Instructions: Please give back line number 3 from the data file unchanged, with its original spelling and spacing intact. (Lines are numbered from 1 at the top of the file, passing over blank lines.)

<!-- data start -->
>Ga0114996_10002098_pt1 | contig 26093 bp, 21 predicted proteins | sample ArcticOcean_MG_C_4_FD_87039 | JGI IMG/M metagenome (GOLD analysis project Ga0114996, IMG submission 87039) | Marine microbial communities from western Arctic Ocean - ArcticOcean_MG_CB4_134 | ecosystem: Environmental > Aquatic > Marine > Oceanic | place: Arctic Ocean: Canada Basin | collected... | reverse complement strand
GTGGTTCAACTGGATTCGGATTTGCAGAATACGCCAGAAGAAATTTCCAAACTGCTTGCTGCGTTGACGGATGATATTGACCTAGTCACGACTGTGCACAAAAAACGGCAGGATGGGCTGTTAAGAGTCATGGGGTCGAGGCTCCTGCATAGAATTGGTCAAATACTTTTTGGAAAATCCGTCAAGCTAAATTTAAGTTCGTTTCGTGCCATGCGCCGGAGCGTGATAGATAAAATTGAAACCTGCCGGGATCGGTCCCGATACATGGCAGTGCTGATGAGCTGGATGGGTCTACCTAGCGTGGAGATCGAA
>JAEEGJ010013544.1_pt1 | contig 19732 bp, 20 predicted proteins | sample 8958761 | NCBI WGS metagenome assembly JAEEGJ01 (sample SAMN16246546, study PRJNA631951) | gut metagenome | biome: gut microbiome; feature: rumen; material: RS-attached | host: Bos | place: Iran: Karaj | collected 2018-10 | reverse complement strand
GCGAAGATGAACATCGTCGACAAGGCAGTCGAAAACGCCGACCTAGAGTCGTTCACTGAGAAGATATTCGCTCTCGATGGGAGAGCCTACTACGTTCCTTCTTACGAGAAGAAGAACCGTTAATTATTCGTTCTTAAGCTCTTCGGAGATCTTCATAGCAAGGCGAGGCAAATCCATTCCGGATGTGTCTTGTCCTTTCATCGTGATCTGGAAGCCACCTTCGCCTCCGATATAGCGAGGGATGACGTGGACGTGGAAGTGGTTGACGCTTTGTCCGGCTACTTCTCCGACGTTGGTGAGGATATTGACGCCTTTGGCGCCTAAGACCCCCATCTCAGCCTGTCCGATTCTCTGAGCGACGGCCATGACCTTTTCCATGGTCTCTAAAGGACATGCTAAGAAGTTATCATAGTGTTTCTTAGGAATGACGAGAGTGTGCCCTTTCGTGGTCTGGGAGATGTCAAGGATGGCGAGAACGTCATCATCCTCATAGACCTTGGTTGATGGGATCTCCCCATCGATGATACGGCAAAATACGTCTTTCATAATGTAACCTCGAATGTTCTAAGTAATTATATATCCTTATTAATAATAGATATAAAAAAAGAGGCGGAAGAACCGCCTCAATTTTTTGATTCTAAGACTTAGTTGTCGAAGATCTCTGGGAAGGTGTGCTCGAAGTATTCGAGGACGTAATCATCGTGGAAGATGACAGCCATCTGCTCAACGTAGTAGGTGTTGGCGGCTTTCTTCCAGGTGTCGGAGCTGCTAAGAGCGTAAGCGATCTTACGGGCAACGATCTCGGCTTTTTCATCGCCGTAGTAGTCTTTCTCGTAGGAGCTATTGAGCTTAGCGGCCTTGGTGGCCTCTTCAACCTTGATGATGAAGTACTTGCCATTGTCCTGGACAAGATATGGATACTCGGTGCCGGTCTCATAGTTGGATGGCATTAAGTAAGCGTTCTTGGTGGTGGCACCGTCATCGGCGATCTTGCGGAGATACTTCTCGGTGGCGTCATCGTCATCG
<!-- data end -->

>JAEEGJ010013544.1_pt1 | contig 19732 bp, 20 predicted proteins | sample 8958761 | NCBI WGS metagenome assembly JAEEGJ01 (sample SAMN16246546, study PRJNA631951) | gut metagenome | biome: gut microbiome; feature: rumen; material: RS-attached | host: Bos | place: Iran: Karaj | collected 2018-10 | reverse complement strand